Chantal Akerman: Jeanne Dielman, 23 Quai du Commerce, 1080 Bruxelles (1975)
Maite Alberdi: The Mole Agent (2020)
Sophia Nahli Allison: A Love Song for Latasha (2019)
Haifaa al-Mansour: The Perfect Candidate (2019), Wadjda (2012)
Kaouther Ben Hania: The Man Who Sold His Skin (2020)
Garrett Bradley: Time (2020)
Niki Caro: Mulan (2020), Whale Rider (2002)
Sofia Coppla: Lost in Translation (2003), On the Rocks (2020)
Julie Dash: Daughters of the Dust (1991), Illusions (1982)
Claire Denis: Beau Travail (1999)
Cheryl Dunye: The Watermelon Woman (1996)
Mona Fastvold: The World to Come (2020)
Emerald Fennell: Promising Young Woman (2020)
Pamela B. Green: Be Natural: The Untold Story of Alice Guy-Blaché (2018)
Alice Guy-Blaché: Gaumont Treasures…
That’s how long it had been since I’d seen a movie in a theater during the pandemic.
The last film I saw was Emma. on March 11, 2020, at the Regal Edwards Santa Maria.
The first one I saw was Cruella — starring a couple of Emmas — on Friday at the AMC Century City.
I didn’t actively choose Emma. as the last movie I’d see before movie theaters shut down for more than a year. It was apropos, though, given I was already noodling ideas then for a column dedicated to films directed by women.
For the first time in the history of the Academy Awards, two women have been nominated for best director: Chloé Zhao for Nomandland and Emerald Fennell for Promising Young Woman.
Only five women have ever been nominated in the category, and only one has won: Kathryn Bigelow for The Hurt Locker. That was more than a decade ago, back in 2010.
The other women who’ve gotten the nod are Lina Wertmüller for Seven Beauties in 1977, Jane Campion for The Piano in 1994, Sofia Coppola for Lost in Translation in 2004, and Greta Gerwig for Lady Bird in 2018.
I started CineWomen with a film by a man: Women Make Film from director Mark Cousins. That fourteen-part exploration of filmmaking has now arrived on Criterion Channel in a package that includes a selection of movies highlighted in the series. What better way for cineastes to celebrate Women’s History Month than to dive into this masterclass.
Meanwhile, I caught up in March with Be Natural: The Untold Story of Alice Guy-Blaché, a 2018 documentary by Pamela B. …
What was the last movie you saw in a theater?
Mine was Emma. on March 11 at the Regal Edwards Santa Maria. By that weekend, cinemas across the country closed to help tamp down the virus.
My companion was my mom — also the last person besides my husband with whom I’ve socialized in person in nearly a year.
I suspect that my last cinema experience looked much like moviegoing does today: our party was one of two in the entire auditorium, though we weren’t wearing masks yet.
The studios have adapted: Universal immediately began moving its titles to digital…
Ten months into the coronavirus crisis, Hollywood seems to be settling into the reality of what movie releases look like for the foreseeable future. This month’s CineWomen titles Promising Young Woman, One Night in Miami, and Herself all saw the inside of at least one movie theater in December before moving online this month.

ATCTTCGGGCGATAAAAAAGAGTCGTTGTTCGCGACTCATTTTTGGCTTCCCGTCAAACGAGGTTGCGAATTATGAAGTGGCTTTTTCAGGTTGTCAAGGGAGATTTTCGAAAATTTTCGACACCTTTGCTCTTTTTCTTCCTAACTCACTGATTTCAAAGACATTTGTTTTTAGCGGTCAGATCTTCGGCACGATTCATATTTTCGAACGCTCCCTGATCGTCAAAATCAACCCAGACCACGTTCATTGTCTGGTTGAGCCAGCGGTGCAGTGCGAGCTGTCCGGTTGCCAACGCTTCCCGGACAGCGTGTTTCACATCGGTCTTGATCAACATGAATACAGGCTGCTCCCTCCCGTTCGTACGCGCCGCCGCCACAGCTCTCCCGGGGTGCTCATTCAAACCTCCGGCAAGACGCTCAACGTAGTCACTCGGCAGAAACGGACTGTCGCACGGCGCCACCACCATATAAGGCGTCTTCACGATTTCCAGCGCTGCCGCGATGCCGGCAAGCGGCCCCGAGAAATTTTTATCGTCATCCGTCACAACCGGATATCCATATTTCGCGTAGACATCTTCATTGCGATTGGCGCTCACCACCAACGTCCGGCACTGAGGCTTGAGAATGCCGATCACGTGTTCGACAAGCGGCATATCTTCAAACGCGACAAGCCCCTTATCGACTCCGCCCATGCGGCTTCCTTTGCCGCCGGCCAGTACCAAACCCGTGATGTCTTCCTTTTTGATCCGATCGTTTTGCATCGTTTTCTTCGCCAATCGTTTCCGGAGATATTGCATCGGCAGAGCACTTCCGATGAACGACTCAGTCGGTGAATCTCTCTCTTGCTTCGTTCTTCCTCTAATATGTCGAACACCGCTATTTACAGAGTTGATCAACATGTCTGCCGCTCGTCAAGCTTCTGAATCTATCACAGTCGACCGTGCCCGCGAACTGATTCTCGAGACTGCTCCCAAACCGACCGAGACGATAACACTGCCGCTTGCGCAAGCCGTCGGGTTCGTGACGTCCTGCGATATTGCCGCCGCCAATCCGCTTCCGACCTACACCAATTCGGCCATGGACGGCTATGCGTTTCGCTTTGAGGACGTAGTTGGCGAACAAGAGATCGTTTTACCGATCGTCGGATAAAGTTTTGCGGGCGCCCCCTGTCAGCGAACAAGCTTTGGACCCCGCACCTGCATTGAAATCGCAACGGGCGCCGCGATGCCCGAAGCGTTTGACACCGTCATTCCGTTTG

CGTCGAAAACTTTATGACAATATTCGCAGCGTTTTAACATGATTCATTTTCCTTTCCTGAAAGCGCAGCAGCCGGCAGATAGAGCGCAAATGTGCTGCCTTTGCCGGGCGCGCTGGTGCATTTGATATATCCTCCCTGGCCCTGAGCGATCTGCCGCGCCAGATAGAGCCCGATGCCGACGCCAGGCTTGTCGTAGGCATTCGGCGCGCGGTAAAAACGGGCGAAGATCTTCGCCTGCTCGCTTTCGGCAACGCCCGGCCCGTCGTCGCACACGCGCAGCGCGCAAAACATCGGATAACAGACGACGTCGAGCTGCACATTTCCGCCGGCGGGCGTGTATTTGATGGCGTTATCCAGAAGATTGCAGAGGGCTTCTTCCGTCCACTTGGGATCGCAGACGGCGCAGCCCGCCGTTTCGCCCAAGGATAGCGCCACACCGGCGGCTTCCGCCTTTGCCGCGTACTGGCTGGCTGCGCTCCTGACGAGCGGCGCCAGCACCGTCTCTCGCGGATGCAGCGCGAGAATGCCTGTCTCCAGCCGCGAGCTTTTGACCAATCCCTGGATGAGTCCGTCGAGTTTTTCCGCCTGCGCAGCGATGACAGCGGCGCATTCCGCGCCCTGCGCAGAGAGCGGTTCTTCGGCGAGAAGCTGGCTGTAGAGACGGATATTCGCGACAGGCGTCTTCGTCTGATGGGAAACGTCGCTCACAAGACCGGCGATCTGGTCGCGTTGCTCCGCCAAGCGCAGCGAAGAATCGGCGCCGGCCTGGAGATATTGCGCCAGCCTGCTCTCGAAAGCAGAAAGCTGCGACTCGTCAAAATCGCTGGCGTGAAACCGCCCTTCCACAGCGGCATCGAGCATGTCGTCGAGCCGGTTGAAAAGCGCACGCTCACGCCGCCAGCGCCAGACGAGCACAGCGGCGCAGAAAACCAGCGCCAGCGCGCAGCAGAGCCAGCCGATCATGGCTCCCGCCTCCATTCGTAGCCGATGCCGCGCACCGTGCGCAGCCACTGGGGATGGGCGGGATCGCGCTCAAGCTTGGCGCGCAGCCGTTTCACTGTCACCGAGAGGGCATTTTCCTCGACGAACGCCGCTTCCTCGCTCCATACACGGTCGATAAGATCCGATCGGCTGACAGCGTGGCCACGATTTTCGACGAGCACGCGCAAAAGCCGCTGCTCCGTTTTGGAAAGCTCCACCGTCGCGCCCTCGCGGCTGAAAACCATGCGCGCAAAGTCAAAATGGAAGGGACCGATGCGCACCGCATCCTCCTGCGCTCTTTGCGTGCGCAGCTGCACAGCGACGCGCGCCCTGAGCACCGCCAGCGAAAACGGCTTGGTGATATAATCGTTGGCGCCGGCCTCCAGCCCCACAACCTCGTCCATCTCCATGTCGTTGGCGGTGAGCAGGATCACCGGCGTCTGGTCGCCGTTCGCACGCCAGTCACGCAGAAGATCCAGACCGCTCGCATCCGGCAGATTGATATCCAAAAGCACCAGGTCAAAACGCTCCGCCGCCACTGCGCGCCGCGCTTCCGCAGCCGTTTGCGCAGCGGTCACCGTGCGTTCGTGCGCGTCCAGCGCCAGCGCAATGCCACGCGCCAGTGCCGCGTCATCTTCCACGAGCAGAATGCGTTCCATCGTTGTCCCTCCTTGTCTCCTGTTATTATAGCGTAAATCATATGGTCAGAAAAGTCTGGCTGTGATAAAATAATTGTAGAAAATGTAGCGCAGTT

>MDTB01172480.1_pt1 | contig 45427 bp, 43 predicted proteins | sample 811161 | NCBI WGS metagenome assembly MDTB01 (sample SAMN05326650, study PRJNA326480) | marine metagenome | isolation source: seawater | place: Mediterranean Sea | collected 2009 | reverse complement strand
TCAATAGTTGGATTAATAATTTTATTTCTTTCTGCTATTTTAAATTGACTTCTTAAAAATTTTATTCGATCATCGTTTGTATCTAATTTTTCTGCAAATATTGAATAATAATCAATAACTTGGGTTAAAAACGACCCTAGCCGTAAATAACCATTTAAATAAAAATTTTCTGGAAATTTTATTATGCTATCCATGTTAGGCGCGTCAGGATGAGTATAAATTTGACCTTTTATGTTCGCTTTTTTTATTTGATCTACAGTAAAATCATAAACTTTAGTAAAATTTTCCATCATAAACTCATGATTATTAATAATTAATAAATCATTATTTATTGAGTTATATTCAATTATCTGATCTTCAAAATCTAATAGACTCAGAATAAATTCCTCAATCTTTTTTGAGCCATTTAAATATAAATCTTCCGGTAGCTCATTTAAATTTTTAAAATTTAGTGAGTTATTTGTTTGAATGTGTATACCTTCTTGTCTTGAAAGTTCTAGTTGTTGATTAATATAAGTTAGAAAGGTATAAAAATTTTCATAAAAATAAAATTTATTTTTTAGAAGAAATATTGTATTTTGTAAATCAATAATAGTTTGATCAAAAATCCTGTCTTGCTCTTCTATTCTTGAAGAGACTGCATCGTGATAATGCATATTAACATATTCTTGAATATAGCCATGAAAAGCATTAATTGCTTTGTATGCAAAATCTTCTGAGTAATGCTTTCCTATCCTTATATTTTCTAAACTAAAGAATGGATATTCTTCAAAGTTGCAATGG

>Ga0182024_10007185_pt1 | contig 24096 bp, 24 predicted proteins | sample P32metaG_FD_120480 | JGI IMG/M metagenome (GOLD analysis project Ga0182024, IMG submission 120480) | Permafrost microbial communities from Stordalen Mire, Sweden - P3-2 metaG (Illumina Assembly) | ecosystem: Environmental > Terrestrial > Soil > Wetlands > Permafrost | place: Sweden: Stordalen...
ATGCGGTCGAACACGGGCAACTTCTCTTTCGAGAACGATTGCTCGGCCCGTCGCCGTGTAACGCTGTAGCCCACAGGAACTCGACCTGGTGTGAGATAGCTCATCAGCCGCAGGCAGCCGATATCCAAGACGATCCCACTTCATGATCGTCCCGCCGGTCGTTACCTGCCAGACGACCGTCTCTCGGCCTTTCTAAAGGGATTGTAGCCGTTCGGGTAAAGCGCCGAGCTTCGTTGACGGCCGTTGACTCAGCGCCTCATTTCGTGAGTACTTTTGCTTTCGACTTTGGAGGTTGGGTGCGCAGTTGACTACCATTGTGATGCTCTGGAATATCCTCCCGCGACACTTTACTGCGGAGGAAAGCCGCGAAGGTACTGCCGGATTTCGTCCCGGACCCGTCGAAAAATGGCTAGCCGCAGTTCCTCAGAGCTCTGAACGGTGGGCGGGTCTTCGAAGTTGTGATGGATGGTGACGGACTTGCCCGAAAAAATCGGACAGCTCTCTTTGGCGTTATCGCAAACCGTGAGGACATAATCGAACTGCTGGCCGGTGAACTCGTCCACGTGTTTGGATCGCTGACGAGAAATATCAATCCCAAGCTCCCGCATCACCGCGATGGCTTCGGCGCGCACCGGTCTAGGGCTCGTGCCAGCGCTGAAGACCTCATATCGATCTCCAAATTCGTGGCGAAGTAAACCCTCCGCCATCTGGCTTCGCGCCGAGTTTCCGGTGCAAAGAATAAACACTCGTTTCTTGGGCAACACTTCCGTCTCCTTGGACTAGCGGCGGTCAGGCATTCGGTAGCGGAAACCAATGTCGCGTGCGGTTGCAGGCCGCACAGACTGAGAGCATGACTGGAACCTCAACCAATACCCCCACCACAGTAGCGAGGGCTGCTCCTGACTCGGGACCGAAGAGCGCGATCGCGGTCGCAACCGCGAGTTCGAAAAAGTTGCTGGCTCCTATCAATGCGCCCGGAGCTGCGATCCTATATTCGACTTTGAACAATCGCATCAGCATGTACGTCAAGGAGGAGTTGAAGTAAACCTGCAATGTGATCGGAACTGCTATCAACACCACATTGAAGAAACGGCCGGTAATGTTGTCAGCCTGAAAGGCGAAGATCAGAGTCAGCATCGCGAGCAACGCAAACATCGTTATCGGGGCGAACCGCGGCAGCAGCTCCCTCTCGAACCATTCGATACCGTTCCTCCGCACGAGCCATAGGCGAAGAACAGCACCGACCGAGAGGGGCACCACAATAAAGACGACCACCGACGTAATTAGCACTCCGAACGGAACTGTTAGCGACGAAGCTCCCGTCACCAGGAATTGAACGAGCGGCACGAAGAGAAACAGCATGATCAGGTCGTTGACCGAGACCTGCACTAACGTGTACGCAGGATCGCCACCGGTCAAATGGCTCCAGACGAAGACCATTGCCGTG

Cinemas are still closed in Los Angeles, though, so I’m covering them now, from the venue in which I’m still watching movies: my living room or, if the television is occupied by Zelda, on my laptop.
It’s the venue from which I expect to be watching…
In a meadow in the wine country of Southern California. At a farm in Hudson Valley in New York. On the beach on the Big Island of Hawaii.
These are the locales where some of my girlfriends have gotten married — or hoped to, before the coronavirus intervened.
One of these very women has traveled even farther afield to attend her friends’ nuptials — to an island off the coast of Washington state, to Alaska, to Italy.
Destination weddings sound so romantic, don’t they?
Sure, the venue that the couple booked sight unseen may not meet their expectations set by…
Earlier this month the Los Angeles Film Critics Association held our annual awards vote, and though the meeting looked a bit different than usual — with Zoom polls in lieu of paper ballots and an abbreviated non-catered lunch — the process remained much the same as the Zoom room gradually came to a consensus on the best filmmaking of the year.
Our conclusion? Not one, but five films, which were designed not for the big screen but for television and streaming, no less, took the top prize, as LAFCA named Steve McQueen’s Small Axe anthology — comprising Mangrove; Lovers Rock…
I walked down to The Grove on Wednesday to raid the Criterion half-off sale at Barnes & Noble and, while dodging the lines snaking out of the Cheesecake Factory and Apple Store, just about burst into tears.
Apparently I hadn’t passed by a movie theater since March.
There, on the Pacific Theatres marquee, were banners for “The Invisible Man” and “Sonic the Hedgehog” and “The Hunt” — a time capsule from March 2020. I felt like I was in a post-apocalyptic movie where civilization stopped while cheesecake and iPhones went on.
This month’s column looks different from when I first started planning it. I’d intended to review Patty Jenkins’ Wonder Woman 1984 and revisited Wonder Woman in preparation. And I’d slated Nia DaCosta’s Candyman remake in deference to Halloween.
But the coronavirus had other plans, and Wonder Woman is currently scheduled for Christmas Day — at least for now — and Candyman for next August.
In the meantime, like last month, streaming services are filling the void, with a new Sofia Coppola movie moving quickly from a limited theatrical release to Apple TV+ and a psychological thriller from Veena Sud arriving…
Writer. Reader. Film critic. Moviegoer. Traveler. Hiker. Cook. Besotted aunt to Logan, Titus, and Bodhi. Based in Los Angeles. Social: @annleee (she/her/hers)